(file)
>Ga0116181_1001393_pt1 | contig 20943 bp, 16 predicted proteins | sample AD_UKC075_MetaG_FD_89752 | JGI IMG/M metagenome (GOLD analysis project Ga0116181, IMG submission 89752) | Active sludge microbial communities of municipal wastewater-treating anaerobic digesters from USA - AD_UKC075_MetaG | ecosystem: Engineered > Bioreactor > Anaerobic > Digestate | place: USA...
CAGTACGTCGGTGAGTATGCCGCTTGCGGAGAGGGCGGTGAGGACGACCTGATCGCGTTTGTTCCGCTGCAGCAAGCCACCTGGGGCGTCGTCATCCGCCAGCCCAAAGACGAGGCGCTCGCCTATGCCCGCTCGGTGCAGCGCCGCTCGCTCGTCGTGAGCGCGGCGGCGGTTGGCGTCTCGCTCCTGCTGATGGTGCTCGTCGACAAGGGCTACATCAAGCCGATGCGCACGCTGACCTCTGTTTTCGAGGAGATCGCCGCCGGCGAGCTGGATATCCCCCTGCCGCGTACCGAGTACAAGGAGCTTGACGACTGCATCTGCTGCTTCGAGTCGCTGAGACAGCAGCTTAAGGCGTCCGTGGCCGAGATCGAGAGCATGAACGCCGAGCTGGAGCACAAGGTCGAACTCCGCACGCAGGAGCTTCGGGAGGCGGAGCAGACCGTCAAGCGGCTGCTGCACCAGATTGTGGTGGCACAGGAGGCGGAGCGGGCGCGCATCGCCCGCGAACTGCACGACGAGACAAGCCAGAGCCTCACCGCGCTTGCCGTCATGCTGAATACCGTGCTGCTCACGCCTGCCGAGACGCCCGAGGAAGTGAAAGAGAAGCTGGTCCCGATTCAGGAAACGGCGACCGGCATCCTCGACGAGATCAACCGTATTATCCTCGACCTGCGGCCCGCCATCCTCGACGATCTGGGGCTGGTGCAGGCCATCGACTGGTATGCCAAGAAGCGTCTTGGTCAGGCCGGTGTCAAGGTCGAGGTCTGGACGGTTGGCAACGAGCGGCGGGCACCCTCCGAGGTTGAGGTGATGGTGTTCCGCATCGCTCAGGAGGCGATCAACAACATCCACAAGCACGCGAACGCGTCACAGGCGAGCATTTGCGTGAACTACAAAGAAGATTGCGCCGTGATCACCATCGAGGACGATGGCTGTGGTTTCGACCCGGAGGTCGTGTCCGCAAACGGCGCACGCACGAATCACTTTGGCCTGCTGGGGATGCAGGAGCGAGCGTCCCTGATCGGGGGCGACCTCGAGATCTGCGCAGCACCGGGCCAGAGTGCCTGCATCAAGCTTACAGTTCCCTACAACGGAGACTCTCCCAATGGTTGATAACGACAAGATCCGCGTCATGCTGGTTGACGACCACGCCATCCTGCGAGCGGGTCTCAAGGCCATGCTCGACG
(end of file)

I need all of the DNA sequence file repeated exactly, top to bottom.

>Ga0116181_1001393_pt1 | contig 20943 bp, 16 predicted proteins | sample AD_UKC075_MetaG_FD_89752 | JGI IMG/M metagenome (GOLD analysis project Ga0116181, IMG submission 89752) | Active sludge microbial communities of municipal wastewater-treating anaerobic digesters from USA - AD_UKC075_MetaG | ecosystem: Engineered > Bioreactor > Anaerobic > Digestate | place: USA...
CAGTACGTCGGTGAGTATGCCGCTTGCGGAGAGGGCGGTGAGGACGACCTGATCGCGTTTGTTCCGCTGCAGCAAGCCACCTGGGGCGTCGTCATCCGCCAGCCCAAAGACGAGGCGCTCGCCTATGCCCGCTCGGTGCAGCGCCGCTCGCTCGTCGTGAGCGCGGCGGCGGTTGGCGTCTCGCTCCTGCTGATGGTGCTCGTCGACAAGGGCTACATCAAGCCGATGCGCACGCTGACCTCTGTTTTCGAGGAGATCGCCGCCGGCGAGCTGGATATCCCCCTGCCGCGTACCGAGTACAAGGAGCTTGACGACTGCATCTGCTGCTTCGAGTCGCTGAGACAGCAGCTTAAGGCGTCCGTGGCCGAGATCGAGAGCATGAACGCCGAGCTGGAGCACAAGGTCGAACTCCGCACGCAGGAGCTTCGGGAGGCGGAGCAGACCGTCAAGCGGCTGCTGCACCAGATTGTGGTGGCACAGGAGGCGGAGCGGGCGCGCATCGCCCGCGAACTGCACGACGAGACAAGCCAGAGCCTCACCGCGCTTGCCGTCATGCTGAATACCGTGCTGCTCACGCCTGCCGAGACGCCCGAGGAAGTGAAAGAGAAGCTGGTCCCGATTCAGGAAACGGCGACCGGCATCCTCGACGAGATCAACCGTATTATCCTCGACCTGCGGCCCGCCATCCTCGACGATCTGGGGCTGGTGCAGGCCATCGACTGGTATGCCAAGAAGCGTCTTGGTCAGGCCGGTGTCAAGGTCGAGGTCTGGACGGTTGGCAACGAGCGGCGGGCACCCTCCGAGGTTGAGGTGATGGTGTTCCGCATCGCTCAGGAGGCGATCAACAACATCCACAAGCACGCGAACGCGTCACAGGCGAGCATTTGCGTGAACTACAAAGAAGATTGCGCCGTGATCACCATCGAGGACGATGGCTGTGGTTTCGACCCGGAGGTCGTGTCCGCAAACGGCGCACGCACGAATCACTTTGGCCTGCTGGGGATGCAGGAGCGAGCGTCCCTGATCGGGGGCGACCTCGAGATCTGCGCAGCACCGGGCCAGAGTGCCTGCATCAAGCTTACAGTTCCCTACAACGGAGACTCTCCCAATGGTTGATAACGACAAGATCCGCGTCATGCTGGTTGACGACCACGCCATCCTGCGAGCGGGTCTCAAGGCCATGCTCGACG